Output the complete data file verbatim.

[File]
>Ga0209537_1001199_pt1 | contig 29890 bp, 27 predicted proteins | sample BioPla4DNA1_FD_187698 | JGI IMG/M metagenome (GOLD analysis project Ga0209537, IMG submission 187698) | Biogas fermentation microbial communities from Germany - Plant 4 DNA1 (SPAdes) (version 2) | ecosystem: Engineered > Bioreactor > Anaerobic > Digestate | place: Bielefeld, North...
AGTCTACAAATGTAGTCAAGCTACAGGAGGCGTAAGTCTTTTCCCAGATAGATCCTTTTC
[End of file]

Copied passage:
>Ga0209537_1001199_pt1 | contig 29890 bp, 27 predicted proteins | sample BioPla4DNA1_FD_187698 | JGI IMG/M metagenome (GOLD analysis project Ga0209537, IMG submission 187698) | Biogas fermentation microbial communities from Germany - Plant 4 DNA1 (SPAdes) (version 2) | ecosystem: Engineered > Bioreactor > Anaerobic > Digestate | place: Bielefeld, North...
AGTCTACAAATGTAGTCAAGCTACAGGAGGCGTAAGTCTTTTCCCAGATAGATCCTTTTC